After the Gotte Koyas arrived in the present Telangana, carved out as a new state in 2014, they have been subjected to unfortunate and inhuman behaviour by the forest officers of the state. The inhuman treatment is to the extent that they have been accused of deforestation and destroying the forest cover. The involuntary displacement from one state to another has led to their mistreatment since the Gotte Koyas are not considered ‘tribals’ in Telangana. There is absolutely no state or government for them. The response of the state would have been different if the same issues concerned a rich community.

The Telangana government wants the Gotte Koyas to move back to Chhattisgarh, but how would that be possible with the existing fear of being targeted by the Maoists or other elements? Once they are declared as a Scheduled Tribe, the Telangana government will have to ensure the Gotte Koyas are given their rights over forests under the Forest Rights Act, 2006, and the basic minimum constitutional guarantees, rights, and entitlements. Hence, although the Forests Rights Act is active, the Gotte Koyas are unable to enjoy their rights without being considered ‘tribals’ in Telangana. The Gotte Koyas are, thus, caught ‘nowhere’ between the states.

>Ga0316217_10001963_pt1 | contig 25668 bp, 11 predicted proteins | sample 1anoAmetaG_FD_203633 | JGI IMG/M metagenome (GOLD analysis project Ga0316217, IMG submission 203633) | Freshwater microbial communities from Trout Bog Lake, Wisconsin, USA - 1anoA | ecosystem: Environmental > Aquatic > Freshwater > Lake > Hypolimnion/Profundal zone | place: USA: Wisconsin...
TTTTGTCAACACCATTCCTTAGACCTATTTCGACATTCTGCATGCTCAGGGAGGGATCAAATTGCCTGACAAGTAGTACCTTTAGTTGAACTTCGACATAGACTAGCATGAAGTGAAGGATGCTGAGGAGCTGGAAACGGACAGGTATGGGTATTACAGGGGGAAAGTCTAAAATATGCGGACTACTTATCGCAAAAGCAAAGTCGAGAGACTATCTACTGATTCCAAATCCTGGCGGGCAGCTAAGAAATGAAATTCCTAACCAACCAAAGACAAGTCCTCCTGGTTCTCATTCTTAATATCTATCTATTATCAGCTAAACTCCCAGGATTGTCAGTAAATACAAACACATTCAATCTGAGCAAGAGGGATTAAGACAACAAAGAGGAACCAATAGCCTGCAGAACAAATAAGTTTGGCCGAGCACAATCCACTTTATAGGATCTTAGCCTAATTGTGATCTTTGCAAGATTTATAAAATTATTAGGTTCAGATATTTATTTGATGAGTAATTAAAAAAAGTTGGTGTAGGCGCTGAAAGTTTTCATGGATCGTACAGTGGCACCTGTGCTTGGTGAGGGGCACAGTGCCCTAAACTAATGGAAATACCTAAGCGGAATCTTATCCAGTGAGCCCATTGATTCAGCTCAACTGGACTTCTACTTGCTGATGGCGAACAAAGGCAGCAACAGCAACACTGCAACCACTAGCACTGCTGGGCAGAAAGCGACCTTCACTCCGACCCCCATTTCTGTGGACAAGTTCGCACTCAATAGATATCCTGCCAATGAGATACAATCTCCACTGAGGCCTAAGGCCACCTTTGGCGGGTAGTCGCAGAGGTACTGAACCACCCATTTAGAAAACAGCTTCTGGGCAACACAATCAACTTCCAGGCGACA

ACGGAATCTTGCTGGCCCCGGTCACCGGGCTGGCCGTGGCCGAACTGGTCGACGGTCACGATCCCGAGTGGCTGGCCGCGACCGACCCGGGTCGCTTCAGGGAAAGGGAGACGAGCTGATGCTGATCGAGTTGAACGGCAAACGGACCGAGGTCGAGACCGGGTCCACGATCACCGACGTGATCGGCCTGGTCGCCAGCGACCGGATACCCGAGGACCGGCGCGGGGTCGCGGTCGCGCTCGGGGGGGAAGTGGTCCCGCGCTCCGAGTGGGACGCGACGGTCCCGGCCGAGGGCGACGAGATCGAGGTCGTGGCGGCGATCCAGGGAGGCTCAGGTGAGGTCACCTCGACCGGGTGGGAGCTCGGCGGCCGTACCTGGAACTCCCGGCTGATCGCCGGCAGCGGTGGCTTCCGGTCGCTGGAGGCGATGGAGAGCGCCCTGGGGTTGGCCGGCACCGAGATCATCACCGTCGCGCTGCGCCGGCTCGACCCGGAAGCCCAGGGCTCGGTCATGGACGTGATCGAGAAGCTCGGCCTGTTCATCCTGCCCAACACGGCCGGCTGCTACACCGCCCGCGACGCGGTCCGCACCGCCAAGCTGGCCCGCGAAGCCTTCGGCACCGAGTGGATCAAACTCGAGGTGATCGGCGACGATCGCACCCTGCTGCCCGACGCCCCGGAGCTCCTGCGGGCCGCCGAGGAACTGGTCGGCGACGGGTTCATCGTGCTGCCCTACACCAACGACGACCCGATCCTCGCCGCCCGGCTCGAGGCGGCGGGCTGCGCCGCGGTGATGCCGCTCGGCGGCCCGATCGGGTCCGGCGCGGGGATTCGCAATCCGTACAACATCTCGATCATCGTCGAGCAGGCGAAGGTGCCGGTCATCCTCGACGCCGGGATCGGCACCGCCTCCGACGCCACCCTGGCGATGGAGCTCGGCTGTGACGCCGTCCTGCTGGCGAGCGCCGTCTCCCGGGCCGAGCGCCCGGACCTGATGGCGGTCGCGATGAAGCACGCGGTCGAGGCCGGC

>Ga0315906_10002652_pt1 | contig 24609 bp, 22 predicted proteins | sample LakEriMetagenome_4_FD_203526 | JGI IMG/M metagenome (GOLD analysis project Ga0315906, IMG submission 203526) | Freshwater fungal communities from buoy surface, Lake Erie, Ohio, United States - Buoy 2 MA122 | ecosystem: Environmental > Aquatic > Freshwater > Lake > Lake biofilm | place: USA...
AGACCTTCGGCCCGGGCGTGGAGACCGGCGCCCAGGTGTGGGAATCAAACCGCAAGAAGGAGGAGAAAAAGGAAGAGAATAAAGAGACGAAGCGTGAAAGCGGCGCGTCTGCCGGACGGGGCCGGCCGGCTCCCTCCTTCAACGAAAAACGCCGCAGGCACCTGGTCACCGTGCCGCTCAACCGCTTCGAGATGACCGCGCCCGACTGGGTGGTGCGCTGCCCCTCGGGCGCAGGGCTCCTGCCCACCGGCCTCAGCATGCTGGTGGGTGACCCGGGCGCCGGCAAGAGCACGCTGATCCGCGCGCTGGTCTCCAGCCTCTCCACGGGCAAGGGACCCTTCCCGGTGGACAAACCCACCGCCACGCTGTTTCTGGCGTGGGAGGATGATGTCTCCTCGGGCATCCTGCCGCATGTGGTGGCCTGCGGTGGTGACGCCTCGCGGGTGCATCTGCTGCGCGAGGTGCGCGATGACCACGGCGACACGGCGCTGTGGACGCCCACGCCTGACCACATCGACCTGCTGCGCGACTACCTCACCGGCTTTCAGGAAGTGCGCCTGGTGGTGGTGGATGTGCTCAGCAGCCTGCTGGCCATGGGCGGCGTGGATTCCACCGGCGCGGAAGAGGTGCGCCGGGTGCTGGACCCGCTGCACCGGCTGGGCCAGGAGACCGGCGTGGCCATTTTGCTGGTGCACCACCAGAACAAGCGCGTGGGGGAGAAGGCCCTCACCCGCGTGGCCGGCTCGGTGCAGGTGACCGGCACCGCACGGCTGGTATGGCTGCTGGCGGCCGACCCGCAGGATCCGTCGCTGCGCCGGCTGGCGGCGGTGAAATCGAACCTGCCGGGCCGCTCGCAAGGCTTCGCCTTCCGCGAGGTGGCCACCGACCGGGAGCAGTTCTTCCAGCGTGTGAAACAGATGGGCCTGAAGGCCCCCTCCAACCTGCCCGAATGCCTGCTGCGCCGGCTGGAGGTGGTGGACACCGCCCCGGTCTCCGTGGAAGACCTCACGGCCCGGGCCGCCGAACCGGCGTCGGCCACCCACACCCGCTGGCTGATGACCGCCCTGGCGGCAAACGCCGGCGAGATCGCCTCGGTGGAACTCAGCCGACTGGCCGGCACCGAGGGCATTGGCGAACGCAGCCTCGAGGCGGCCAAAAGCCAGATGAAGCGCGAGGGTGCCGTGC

Q: How has the Chhattisgarh government failed to protect the vulnerable Gotte Koyas?

A: Although not completely attributable to the Maoists, the present vulnerability of Gotte Koyas displaced out of their lands appears as a consequence of the crossfire between the Salwa Judum and the Maoists. However, the Chhattisgarh government, whether the then BJP government or the present Congress government, fails to show any interest in this issue of displacement since they have not benefited from the Gotte Koyas, with the political allegiance of the Gotte Koyas remaining unknown.